KEALAKEKUA — One of three people charged in the attempted murder of a hotel security guard took the stand Wednesday during the third day of trial, telling jurors he was inebriated and never intended to kill the man during the Sept. 17 incident.
Lama Lauvao, who along with Wesley Samoa and Natisha Tautalatasi, is on trial for attempted second-degree murder in connection with the beating at the Kona Seaside Hotel that critically injured security guard, John Kanui, testified in his own defense.
“I wasn’t in the right when I kicked him. Kanui grabbed my wife and I hit him. I kicked him again. I made very poor decisions,” Lauvao testified during questioning by his attorney, Andrew Kennedy. “I was not trying to kill him, I was very angry and was drinking all day.”
“I’ve seen what condition he is in now and am definitely not happy with what happened,” Lauvao continued. “I pray for this man and his family. I want to find peace between myself and his family, I am a man of faith.”
Lauvao recounted the defendants’ activities leading up to the incident at the hotel that night, telling the court he, Tautalatasi, Samoa and Mahealani Kanehailua spent the afternoon at a family barbecue at Old Kona Airport Park before taking the party to Samoa’s parent’s home until about 10:30 p.m. At that point, he testified, they left for Sam’s Hideaway.
After deciding they’d had enough alcohol for the day, Lauvao said they left the bar about 11:45 p.m.
As the surveillance video was played again for the court, Lauvao explained what happened after they arrived at the hotel.
He testified that he was trying to get between his fiancee, Tautalatasi, and Kanui to defuse a verbal confrontation between the two.
Things got out of hand, he said, when Kanui pulled Tautalatasi into the cart with him as he fell back.
But Lauvao said he was trying to prevent anything from happening because of the amount of alcohol consumed by the group that day.
“It all happened very quickly. I made poor choices that night,” he testified, before the court broke for the day.
Trial is set to resume today.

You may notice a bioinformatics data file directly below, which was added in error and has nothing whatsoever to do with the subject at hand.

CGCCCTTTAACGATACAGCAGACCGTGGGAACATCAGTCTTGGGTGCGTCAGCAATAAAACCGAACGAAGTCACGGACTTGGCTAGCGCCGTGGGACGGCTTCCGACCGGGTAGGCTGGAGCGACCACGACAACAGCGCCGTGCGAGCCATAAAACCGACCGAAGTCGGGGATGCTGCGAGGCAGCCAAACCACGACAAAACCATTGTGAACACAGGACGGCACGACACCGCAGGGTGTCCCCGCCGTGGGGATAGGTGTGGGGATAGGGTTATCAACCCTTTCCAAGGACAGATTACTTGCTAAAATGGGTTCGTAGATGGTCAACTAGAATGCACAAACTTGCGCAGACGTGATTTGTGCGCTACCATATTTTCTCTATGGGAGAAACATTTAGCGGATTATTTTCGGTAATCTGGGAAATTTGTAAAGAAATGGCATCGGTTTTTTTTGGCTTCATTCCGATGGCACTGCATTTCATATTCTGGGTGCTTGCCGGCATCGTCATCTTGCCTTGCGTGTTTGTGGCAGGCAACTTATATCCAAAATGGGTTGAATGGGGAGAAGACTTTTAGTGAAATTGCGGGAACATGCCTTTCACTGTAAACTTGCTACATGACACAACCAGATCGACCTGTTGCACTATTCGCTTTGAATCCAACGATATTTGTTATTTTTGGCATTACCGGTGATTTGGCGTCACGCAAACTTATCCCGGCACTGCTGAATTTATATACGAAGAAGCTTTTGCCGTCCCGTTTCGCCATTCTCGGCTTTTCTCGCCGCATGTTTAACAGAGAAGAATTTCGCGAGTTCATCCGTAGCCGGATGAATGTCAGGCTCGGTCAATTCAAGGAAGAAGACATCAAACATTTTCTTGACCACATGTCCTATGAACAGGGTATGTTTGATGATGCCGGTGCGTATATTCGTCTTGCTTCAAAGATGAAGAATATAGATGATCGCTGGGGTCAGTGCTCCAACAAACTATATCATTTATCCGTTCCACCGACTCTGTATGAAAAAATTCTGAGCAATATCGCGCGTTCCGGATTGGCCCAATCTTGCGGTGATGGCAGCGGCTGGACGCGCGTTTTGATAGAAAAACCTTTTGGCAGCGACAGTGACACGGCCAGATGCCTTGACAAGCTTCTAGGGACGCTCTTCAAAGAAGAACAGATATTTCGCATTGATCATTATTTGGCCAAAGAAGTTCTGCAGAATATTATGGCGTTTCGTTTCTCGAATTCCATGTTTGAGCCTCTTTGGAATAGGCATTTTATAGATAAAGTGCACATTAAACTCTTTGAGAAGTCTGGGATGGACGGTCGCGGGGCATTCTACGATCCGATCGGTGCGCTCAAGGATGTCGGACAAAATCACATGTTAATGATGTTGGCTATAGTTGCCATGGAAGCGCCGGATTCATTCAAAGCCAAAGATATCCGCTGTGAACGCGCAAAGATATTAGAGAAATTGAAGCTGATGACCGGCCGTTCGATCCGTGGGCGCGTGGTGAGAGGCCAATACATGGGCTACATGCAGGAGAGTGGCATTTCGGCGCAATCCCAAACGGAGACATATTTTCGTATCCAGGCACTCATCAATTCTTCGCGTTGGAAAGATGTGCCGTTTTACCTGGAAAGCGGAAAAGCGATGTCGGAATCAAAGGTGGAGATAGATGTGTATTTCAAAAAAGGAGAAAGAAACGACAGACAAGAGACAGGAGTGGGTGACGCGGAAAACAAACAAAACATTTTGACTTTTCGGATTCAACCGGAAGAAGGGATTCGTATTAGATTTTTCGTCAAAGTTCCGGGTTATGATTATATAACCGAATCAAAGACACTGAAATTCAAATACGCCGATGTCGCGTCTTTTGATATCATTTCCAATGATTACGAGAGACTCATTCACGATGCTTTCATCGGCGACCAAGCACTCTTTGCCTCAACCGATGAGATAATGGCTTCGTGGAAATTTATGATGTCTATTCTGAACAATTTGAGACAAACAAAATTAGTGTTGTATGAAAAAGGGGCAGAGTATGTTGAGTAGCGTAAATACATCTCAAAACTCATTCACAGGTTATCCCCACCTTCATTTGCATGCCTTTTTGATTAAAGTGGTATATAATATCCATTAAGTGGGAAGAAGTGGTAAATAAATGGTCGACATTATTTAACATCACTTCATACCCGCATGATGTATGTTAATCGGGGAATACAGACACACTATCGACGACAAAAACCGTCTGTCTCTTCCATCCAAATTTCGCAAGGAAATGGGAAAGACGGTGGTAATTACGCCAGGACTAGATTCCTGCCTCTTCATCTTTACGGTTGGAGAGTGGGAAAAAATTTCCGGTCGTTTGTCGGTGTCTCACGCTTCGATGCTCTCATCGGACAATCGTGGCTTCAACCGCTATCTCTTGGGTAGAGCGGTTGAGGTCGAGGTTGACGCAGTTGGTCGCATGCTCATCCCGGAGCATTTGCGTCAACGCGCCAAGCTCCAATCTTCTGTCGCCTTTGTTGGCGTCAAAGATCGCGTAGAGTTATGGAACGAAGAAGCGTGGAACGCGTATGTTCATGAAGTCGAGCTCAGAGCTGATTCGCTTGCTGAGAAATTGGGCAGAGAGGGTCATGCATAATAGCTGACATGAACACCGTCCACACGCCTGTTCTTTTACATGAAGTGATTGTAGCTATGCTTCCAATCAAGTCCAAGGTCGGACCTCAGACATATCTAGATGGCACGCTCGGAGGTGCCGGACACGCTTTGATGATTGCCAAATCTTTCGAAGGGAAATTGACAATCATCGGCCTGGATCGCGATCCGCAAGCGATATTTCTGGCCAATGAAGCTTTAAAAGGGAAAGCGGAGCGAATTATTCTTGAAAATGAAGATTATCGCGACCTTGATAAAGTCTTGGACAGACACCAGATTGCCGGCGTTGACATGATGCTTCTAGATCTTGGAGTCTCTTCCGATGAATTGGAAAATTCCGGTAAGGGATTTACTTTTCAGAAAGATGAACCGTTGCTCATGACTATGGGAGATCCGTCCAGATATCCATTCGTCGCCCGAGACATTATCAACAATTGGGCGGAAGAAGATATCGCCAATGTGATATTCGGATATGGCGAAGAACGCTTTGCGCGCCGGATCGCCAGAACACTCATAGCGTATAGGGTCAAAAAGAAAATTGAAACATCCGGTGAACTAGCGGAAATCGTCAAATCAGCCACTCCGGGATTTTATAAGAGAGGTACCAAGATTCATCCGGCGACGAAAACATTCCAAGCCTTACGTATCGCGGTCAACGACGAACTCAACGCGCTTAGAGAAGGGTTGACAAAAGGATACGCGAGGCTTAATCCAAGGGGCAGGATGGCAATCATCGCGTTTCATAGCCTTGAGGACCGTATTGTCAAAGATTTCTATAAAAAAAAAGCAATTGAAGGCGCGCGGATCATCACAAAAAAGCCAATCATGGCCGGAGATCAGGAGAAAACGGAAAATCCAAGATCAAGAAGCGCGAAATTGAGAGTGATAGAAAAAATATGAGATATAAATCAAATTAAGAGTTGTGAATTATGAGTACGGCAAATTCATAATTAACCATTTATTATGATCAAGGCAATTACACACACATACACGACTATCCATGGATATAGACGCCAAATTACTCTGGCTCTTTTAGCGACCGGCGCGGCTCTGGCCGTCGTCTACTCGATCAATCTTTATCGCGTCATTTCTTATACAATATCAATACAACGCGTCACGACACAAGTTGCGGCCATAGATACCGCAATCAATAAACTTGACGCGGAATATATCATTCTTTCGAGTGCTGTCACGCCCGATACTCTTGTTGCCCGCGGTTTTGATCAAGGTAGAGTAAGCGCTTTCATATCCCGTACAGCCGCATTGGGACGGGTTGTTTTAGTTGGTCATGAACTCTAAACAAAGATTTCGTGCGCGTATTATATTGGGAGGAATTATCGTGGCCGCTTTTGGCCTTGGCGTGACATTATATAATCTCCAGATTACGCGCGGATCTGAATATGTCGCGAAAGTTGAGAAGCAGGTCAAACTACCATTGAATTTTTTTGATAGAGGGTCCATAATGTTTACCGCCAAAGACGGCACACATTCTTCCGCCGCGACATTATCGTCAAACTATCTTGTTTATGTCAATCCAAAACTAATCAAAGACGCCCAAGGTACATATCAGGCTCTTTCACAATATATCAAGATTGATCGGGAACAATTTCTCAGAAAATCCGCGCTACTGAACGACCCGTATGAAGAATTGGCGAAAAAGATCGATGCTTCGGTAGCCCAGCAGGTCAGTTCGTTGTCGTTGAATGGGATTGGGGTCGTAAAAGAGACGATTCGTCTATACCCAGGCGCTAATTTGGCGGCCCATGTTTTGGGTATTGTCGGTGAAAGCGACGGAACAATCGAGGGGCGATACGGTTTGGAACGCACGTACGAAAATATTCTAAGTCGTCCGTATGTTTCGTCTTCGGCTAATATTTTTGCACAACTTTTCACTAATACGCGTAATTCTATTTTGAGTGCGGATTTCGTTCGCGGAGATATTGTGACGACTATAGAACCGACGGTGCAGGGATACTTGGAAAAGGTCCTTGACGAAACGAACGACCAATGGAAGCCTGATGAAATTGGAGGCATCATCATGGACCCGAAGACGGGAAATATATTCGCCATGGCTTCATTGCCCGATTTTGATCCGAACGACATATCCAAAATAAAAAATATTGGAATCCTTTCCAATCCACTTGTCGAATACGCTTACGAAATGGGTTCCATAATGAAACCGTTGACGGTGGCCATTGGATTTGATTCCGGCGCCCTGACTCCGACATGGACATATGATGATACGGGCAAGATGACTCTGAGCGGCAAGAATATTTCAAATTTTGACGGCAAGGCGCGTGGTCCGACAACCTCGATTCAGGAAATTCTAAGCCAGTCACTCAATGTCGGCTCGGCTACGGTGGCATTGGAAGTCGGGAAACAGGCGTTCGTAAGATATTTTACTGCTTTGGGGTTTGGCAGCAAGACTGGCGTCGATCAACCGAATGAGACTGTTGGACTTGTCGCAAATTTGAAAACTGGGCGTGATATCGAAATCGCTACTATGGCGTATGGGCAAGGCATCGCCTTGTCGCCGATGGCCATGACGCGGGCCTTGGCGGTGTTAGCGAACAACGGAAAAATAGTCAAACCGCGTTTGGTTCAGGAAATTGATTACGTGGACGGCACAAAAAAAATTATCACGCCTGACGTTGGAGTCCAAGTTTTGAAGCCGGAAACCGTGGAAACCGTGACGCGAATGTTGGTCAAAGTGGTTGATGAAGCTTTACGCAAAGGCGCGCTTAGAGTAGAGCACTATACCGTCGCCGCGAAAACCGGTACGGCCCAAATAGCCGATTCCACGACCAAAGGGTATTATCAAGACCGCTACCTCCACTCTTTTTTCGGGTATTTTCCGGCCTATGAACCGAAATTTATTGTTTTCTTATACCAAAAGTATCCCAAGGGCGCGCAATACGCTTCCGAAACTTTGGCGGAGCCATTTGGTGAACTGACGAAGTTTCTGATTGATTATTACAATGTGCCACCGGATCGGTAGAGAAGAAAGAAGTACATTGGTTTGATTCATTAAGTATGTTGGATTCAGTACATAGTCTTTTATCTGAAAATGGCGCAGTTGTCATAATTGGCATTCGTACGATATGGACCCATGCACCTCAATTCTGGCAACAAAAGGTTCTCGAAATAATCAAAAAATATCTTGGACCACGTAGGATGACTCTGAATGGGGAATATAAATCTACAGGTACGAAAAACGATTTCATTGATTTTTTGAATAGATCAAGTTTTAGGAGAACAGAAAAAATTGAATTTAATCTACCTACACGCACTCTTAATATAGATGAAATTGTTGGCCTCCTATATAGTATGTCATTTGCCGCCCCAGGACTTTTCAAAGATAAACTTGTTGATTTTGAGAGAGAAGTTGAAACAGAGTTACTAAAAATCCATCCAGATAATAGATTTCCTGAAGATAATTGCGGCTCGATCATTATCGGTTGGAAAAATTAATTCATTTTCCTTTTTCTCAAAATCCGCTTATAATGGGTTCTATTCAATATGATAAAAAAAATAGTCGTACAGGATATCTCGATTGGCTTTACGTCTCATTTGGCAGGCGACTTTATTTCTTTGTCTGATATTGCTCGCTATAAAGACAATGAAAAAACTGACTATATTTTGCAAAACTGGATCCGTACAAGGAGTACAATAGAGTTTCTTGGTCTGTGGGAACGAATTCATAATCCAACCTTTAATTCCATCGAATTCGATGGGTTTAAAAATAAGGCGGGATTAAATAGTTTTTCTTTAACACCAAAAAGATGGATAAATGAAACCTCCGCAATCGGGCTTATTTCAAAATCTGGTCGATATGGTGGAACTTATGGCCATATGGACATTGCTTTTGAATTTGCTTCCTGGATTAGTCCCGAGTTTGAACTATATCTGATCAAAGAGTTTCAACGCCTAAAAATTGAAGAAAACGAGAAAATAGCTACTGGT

Prior to Lauvao, Kennedy’s lone witness, taking the stand, three physicians who treated Kanui testified to the extent of the victim’s injuries.
Marisa Hori was the emergency room physician at Kona Community Hospital when Kanui was brought in for treatment. She said Kanui was in critical condition and unresponsive when she first assessed him. A CAT scan showed a subdural hematoma on the brain, orbital fracture and a broken neck.
“He was at risk of death and on life support at the hospital,” Hori testified.
Asked what could cause such an injury, she replied “high velocity impact.”
Hori indicated that Kanui needed a higher level of care than Kona Community Hospital could provide and had him transferred to The Queen’s Medical Center on Oahu for further treatment.
Matthew Koenig, a neurologist at Queen’s, testified that Kanui’s spinal cord injury resulted in permanent quadriplegia and he suffered strokes as a result of the injury.
A video of Kanui at Craig Hospital in Denver was played for the jury while his daughter, Jennifer Farrell, was on the stand. It showed Kanui being hoisted by a lift in order to be placed in a wheelchair. He showed limited movement in his biceps but no ability to move his extremities.
Hawaii Police Department officer Leonard Warren took the stand next. He stated that when he arrived at the hotel Sept. 17, he encountered an angry and agitated Samoa.
“We didn’t do anything … he started it. He deserved what he got, he deserved what happened to him,” Warren stated that Samoa told him.
The prosecution then rested.
Tautalatasi’s attorney, William Reece, who did not make an opening statement Tuesday, began the defense portion of the trial with his statement.
He said Tautalatasi had no recollection of what happened that night and when she viewed the surveillance video, she was horrified to see what happened.
The day ended following Lauvao’s testimony. Tautalatasi is expected to take the stand today in her defense.
Lauvao, Samoa and Tautalatasi remain in custody in lieu of $250,000 bail each.
If convicted, each faces life imprisonment with the possibility of parole and up to a $50,000 fine.
Kanehailua of Kona was indicted in November by a Big Island grand jury on a charge of attempted first-degree hindering prosecution in connection with the September incident. She was acquitted of the charge following a bench trial in May.
Email Laura Ruminski at firstname.lastname@example.org.